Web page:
The American Party is narrowly focused, pro-life, pro-gun, and anti-tax. This is very different from the Democratic Party. They want to get rid of the EPA, they want anti-trade. These guys advocate securing boarders and taking care of ourselves. You don’t see any variation in this platform. Notice the symbol on the screen.

Male Student: Do we need to know specifics?

Instructor: No, just get a feel for the different parties out there.

This next one is the American Independent Party. They are very conservative and are far on the right side. They are anti-Washington, anti-racial integration, and anti-communist. They do not want to see a desegregated society. They think races should be separated in terms of policy. Other questions?

There is the American Nazi Party, which is alive and well. They are Pro Aryan Nation, anti-Jewish and non-white. They blend left winning economic socialism with right winning social fascism with strong totalitarian sentiments. It’s very odd. They do have candidates at the state level in almost each election but I don’t know if they’re ever fielded anyone on the national level.

Female Student: Is this in Ohio?

Instructor: They are probably in each state, but you’d have to look it up.

The American Reform Party began in the middle then realized they weren’t getting any traction so they moved to the far right. They’re focused on the environment and economics. They’re pro-green. They’ve had state level candidates but I don’t know if they’ve had any success on the national level lately.

There is the Christian Falangist Party of America. They’re on the right, conservative, and dedicated to fighting the forces of darkness.

Female Student: Will this PowerPoint be up anywhere?

Instructor: You can look all this up online and find all kinds of links.

There is the Communist Party USA which is for universal healthcare, large public works, and free college. They don’t account for who is funding all of this. What happens when you put massive income taxes on people? They stop making profits and running businesses. This is sort of a self defeating ideology. It’s clearly Marxist in its ideology. It’s not too successful but there is one Congressman in the northeast who was in this party in earlier days. Don’t worry about who he is, but there are folks out there who believe this.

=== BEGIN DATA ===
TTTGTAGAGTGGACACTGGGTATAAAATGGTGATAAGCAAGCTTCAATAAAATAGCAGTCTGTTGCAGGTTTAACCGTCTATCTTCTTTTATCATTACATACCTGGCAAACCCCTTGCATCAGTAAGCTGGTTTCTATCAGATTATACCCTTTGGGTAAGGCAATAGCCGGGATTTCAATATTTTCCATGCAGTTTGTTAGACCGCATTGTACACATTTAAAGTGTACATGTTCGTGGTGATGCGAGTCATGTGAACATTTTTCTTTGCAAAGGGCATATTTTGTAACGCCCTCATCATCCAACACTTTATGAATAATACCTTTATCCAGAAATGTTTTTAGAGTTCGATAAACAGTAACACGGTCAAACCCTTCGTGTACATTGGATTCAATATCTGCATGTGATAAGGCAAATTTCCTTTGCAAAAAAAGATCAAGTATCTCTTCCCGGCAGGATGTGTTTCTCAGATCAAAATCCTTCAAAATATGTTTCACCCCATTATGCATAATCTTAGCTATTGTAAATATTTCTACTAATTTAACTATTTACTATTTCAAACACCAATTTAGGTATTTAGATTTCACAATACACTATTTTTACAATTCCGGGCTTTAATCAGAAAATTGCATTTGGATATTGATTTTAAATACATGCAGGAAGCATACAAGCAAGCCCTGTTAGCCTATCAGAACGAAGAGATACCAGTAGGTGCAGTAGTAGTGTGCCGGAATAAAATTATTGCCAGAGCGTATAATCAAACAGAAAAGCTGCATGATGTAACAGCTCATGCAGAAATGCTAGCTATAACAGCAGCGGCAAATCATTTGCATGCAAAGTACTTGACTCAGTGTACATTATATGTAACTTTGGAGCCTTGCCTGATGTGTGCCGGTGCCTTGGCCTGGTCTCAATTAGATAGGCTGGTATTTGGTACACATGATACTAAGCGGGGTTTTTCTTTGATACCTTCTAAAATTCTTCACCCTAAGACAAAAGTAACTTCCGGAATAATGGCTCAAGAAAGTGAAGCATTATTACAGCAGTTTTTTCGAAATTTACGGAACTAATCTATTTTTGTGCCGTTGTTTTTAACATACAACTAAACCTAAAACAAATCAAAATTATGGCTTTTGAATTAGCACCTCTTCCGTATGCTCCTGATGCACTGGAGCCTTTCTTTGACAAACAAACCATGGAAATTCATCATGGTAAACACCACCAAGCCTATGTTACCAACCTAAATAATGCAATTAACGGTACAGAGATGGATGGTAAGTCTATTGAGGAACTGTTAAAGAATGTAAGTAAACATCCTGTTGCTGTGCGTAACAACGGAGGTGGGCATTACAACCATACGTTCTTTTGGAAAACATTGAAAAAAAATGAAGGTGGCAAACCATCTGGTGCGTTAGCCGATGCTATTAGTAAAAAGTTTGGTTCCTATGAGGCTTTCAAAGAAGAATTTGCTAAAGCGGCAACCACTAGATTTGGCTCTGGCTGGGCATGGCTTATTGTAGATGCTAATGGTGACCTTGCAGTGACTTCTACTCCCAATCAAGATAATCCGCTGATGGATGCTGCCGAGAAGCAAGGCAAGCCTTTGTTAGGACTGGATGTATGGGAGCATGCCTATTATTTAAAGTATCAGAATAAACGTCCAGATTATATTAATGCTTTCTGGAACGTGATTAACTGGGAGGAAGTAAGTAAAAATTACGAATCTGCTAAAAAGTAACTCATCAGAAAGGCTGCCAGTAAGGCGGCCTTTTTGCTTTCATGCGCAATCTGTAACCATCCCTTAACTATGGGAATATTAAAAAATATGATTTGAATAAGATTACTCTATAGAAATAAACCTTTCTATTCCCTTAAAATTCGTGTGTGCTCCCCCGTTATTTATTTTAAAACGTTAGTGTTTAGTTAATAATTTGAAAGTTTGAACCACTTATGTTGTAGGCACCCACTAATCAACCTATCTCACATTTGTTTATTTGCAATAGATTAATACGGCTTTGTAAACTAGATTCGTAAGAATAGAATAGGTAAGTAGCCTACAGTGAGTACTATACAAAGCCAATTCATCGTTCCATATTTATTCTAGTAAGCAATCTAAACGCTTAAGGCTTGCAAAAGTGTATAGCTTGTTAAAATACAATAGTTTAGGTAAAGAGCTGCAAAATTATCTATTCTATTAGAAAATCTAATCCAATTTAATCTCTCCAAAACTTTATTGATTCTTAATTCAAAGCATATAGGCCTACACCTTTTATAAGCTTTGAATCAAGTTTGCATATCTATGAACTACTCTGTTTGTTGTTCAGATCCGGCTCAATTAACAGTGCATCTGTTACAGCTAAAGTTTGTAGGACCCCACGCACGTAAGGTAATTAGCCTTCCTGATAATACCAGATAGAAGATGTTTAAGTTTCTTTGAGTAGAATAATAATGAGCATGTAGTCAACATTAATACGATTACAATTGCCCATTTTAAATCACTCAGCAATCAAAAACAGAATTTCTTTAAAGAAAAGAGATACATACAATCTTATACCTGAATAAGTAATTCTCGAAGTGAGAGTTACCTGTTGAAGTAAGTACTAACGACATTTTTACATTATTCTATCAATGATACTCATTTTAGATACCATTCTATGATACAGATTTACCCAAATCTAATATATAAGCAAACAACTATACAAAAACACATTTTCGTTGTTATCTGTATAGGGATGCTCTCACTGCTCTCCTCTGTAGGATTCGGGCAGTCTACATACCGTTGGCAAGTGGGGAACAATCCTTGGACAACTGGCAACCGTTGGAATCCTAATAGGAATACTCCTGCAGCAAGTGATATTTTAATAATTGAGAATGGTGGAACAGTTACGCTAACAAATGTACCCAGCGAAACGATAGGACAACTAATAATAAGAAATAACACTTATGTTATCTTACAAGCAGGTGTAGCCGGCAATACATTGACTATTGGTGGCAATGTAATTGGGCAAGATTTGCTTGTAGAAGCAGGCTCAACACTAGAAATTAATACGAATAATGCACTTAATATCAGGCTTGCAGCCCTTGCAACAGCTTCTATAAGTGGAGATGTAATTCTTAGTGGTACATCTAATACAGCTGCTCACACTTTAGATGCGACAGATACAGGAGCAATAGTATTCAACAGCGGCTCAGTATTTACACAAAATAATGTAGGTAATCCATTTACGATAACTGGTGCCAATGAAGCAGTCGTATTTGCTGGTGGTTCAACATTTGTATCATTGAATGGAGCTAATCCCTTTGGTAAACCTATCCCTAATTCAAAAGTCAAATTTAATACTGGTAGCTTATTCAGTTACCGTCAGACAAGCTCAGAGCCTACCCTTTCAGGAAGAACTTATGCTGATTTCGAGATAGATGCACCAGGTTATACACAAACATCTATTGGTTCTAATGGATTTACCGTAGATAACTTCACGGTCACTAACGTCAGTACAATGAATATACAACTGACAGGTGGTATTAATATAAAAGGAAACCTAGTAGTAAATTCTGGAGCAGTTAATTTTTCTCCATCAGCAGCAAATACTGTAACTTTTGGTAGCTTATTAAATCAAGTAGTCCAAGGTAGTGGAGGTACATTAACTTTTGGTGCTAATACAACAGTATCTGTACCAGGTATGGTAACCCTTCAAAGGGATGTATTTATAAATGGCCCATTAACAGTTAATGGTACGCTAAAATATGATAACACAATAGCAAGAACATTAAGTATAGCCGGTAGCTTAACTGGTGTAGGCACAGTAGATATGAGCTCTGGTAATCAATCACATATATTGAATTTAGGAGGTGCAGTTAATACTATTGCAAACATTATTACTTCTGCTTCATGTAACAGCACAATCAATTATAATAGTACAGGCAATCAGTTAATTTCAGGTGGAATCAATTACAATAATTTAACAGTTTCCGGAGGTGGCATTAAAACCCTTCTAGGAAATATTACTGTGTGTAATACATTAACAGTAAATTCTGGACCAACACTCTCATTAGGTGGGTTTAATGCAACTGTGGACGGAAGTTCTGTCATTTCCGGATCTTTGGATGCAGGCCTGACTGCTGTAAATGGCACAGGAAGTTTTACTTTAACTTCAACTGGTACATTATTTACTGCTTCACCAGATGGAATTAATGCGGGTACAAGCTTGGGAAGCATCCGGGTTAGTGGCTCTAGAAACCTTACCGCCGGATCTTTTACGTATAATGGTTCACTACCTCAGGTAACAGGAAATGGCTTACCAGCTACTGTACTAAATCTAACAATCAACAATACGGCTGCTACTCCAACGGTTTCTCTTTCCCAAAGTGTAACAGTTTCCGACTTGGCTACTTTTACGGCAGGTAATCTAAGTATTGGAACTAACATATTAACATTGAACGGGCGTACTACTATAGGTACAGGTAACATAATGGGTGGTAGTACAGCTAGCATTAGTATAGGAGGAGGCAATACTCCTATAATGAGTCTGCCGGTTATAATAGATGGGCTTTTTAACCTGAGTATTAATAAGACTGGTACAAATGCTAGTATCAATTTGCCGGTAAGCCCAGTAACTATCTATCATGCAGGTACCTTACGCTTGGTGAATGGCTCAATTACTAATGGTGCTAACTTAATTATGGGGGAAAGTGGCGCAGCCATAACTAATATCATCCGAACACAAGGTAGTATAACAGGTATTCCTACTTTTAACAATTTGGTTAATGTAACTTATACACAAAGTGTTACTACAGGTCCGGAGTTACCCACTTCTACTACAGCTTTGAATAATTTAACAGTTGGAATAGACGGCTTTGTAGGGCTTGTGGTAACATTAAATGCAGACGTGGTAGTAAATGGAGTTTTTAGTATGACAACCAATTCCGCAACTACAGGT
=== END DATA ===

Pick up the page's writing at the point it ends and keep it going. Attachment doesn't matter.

There are the Democrat Socialists of America. They are left wing socialists… (Cannot hear him/her.)

There is the Family Values Party. They are ultra conservative and right wing. They say to stop paying taxes until abortion ends.

There is the Green Party focused on the environment. They are leftists and derived from the European Green Party. Ralph Nadar is a presidential candidate again this year, but maybe not as influential. No one seems worried about him splitting the vote again.

There are Libertarians. They are neither left nor right. There are a few variations with individual focus. They say there is no need for social welfare and that type of stuff. Ron Paul is a candidate, and he says he’s still running, but doesn’t really campaign that much.

(Showing Chart on Screen) On the left you have the World Socialist Action and other socialist parties. There are some interesting parties, which is the US Marijuana Party and the Pansexual Peace Party. On the right you have the American Patriots, Libertarian National Socialist Green Party. That last one is kind of an environmentally friendly fascist, if you can imagine that. The Republicans and Democrats would sit in the middle here.

Don’t feel like you have no home if you don’t agree with the main parties. You see all the options you have here. Questions on this? Why do these parties exist?

Male Student: Because people didn’t find homes before?

Instructor: Right, they don’t feel they’re represented by the national organizations. They come about because there is demand for them. They decide they’re not represented so they do something different.

Female Student: What is the pansexual party?

Instructor: They focus on sexual revolution that came out of the 1960s.

Male Student: What is the Marijuana party about?

Instructor: Do you have to ask? They want it legal, free access, etc.

Male Student: I feel represented now!